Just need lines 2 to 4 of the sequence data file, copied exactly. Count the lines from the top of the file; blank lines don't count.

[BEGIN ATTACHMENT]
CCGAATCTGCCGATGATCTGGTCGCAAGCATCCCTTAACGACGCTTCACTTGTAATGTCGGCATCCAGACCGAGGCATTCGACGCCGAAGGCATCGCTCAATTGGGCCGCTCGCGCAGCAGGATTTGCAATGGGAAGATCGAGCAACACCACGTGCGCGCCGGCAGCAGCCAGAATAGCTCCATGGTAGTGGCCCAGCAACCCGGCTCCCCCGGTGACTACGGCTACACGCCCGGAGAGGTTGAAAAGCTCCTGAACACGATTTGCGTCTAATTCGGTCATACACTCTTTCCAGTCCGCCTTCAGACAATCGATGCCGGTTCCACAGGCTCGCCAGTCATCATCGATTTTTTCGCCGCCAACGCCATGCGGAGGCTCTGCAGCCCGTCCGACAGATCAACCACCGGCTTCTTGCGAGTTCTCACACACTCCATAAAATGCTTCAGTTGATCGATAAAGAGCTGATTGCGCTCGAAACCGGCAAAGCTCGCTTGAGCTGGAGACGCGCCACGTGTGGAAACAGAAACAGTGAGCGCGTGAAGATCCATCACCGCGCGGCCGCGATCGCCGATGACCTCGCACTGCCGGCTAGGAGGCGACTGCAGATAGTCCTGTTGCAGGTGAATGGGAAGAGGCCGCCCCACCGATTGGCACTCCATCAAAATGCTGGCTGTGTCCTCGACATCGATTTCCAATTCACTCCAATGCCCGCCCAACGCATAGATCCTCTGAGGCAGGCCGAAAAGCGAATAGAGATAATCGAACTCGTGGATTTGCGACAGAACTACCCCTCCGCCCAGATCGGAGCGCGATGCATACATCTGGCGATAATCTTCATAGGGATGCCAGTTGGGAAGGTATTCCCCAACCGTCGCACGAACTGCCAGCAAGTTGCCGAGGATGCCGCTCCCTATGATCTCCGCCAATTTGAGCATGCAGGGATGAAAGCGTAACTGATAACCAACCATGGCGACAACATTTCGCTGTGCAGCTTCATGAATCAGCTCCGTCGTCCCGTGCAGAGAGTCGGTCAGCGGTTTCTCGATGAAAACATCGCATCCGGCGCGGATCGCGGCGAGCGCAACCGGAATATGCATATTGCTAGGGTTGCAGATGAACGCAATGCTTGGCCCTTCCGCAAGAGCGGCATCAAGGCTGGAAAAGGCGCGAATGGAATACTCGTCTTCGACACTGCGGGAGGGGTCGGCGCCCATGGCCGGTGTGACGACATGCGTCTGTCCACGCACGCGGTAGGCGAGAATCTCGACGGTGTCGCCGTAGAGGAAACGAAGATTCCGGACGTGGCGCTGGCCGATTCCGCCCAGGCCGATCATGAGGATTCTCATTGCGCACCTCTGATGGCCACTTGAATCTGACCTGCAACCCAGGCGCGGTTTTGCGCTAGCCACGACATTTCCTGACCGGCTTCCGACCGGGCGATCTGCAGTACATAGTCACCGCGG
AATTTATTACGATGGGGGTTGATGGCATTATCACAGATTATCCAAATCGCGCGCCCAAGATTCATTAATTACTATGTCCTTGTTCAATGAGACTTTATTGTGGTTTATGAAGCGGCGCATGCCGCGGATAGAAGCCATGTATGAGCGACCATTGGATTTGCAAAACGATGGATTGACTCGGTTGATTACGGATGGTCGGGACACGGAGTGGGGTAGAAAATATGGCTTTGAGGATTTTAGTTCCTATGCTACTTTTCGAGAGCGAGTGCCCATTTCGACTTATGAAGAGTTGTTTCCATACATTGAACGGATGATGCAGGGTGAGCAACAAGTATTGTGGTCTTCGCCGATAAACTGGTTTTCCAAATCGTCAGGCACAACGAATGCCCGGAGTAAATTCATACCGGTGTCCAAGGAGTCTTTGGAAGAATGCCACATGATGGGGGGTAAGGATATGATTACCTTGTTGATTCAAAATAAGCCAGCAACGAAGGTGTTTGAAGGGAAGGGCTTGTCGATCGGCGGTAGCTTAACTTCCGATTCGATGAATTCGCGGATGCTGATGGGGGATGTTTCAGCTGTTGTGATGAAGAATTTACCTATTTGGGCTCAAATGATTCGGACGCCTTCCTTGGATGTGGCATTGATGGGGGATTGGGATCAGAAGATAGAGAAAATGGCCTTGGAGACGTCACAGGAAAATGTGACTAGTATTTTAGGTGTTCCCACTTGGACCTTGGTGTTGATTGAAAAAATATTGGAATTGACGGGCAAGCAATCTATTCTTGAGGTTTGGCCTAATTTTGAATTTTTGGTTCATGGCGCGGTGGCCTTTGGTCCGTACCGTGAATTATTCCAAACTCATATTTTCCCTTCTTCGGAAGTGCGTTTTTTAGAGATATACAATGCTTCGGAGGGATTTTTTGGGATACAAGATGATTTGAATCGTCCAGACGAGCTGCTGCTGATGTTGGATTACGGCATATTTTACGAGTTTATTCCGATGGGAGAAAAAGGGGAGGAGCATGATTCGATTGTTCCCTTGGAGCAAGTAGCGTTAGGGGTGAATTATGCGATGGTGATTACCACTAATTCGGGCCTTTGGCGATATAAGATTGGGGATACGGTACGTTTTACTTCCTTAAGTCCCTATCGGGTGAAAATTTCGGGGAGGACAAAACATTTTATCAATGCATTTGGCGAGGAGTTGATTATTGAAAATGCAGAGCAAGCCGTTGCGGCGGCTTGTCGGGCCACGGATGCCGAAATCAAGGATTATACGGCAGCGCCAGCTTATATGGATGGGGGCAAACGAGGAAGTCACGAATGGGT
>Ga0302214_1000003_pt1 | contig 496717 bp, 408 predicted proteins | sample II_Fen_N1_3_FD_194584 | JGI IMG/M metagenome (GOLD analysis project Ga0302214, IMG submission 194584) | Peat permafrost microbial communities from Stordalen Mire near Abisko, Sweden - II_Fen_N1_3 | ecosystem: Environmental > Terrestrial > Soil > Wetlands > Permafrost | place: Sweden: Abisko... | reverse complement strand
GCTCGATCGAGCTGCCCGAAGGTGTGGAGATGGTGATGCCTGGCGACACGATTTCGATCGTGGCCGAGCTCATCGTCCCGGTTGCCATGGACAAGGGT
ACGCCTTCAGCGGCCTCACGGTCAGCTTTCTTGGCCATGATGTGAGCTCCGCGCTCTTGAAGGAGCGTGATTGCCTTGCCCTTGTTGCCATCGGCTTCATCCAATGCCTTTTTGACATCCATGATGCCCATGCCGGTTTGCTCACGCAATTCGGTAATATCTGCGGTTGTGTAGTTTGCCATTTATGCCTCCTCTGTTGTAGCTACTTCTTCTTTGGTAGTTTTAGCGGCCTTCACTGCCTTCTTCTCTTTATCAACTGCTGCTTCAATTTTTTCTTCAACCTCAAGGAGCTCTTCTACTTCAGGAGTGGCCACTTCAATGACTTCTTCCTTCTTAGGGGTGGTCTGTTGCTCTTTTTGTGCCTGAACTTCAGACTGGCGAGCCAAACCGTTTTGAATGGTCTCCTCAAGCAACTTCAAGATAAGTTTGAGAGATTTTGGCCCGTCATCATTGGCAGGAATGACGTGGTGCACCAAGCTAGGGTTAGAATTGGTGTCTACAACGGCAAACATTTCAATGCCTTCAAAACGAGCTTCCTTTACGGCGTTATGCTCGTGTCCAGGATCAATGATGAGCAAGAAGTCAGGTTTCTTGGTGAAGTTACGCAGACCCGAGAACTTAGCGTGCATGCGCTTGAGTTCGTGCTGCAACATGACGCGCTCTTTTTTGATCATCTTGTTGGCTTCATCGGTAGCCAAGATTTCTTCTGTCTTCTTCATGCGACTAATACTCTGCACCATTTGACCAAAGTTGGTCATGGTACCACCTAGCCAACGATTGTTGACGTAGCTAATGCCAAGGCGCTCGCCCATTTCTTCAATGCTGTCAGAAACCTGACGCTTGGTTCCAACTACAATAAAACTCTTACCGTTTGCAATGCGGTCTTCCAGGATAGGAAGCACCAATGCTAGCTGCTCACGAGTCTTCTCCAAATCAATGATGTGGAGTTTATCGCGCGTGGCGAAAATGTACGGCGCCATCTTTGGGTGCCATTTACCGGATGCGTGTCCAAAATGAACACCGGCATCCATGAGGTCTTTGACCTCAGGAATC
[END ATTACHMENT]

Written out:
AATTTATTACGATGGGGGTTGATGGCATTATCACAGATTATCCAAATCGCGCGCCCAAGATTCATTAATTACTATGTCCTTGTTCAATGAGACTTTATTGTGGTTTATGAAGCGGCGCATGCCGCGGATAGAAGCCATGTATGAGCGACCATTGGATTTGCAAAACGATGGATTGACTCGGTTGATTACGGATGGTCGGGACACGGAGTGGGGTAGAAAATATGGCTTTGAGGATTTTAGTTCCTATGCTACTTTTCGAGAGCGAGTGCCCATTTCGACTTATGAAGAGTTGTTTCCATACATTGAACGGATGATGCAGGGTGAGCAACAAGTATTGTGGTCTTCGCCGATAAACTGGTTTTCCAAATCGTCAGGCACAACGAATGCCCGGAGTAAATTCATACCGGTGTCCAAGGAGTCTTTGGAAGAATGCCACATGATGGGGGGTAAGGATATGATTACCTTGTTGATTCAAAATAAGCCAGCAACGAAGGTGTTTGAAGGGAAGGGCTTGTCGATCGGCGGTAGCTTAACTTCCGATTCGATGAATTCGCGGATGCTGATGGGGGATGTTTCAGCTGTTGTGATGAAGAATTTACCTATTTGGGCTCAAATGATTCGGACGCCTTCCTTGGATGTGGCATTGATGGGGGATTGGGATCAGAAGATAGAGAAAATGGCCTTGGAGACGTCACAGGAAAATGTGACTAGTATTTTAGGTGTTCCCACTTGGACCTTGGTGTTGATTGAAAAAATATTGGAATTGACGGGCAAGCAATCTATTCTTGAGGTTTGGCCTAATTTTGAATTTTTGGTTCATGGCGCGGTGGCCTTTGGTCCGTACCGTGAATTATTCCAAACTCATATTTTCCCTTCTTCGGAAGTGCGTTTTTTAGAGATATACAATGCTTCGGAGGGATTTTTTGGGATACAAGATGATTTGAATCGTCCAGACGAGCTGCTGCTGATGTTGGATTACGGCATATTTTACGAGTTTATTCCGATGGGAGAAAAAGGGGAGGAGCATGATTCGATTGTTCCCTTGGAGCAAGTAGCGTTAGGGGTGAATTATGCGATGGTGATTACCACTAATTCGGGCCTTTGGCGATATAAGATTGGGGATACGGTACGTTTTACTTCCTTAAGTCCCTATCGGGTGAAAATTTCGGGGAGGACAAAACATTTTATCAATGCATTTGGCGAGGAGTTGATTATTGAAAATGCAGAGCAAGCCGTTGCGGCGGCTTGTCGGGCCACGGATGCCGAAATCAAGGATTATACGGCAGCGCCAGCTTATATGGATGGGGGCAAACGAGGAAGTCACGAATGGGT
>Ga0302214_1000003_pt1 | contig 496717 bp, 408 predicted proteins | sample II_Fen_N1_3_FD_194584 | JGI IMG/M metagenome (GOLD analysis project Ga0302214, IMG submission 194584) | Peat permafrost microbial communities from Stordalen Mire near Abisko, Sweden - II_Fen_N1_3 | ecosystem: Environmental > Terrestrial > Soil > Wetlands > Permafrost | place: Sweden: Abisko... | reverse complement strand
GCTCGATCGAGCTGCCCGAAGGTGTGGAGATGGTGATGCCTGGCGACACGATTTCGATCGTGGCCGAGCTCATCGTCCCGGTTGCCATGGACAAGGGT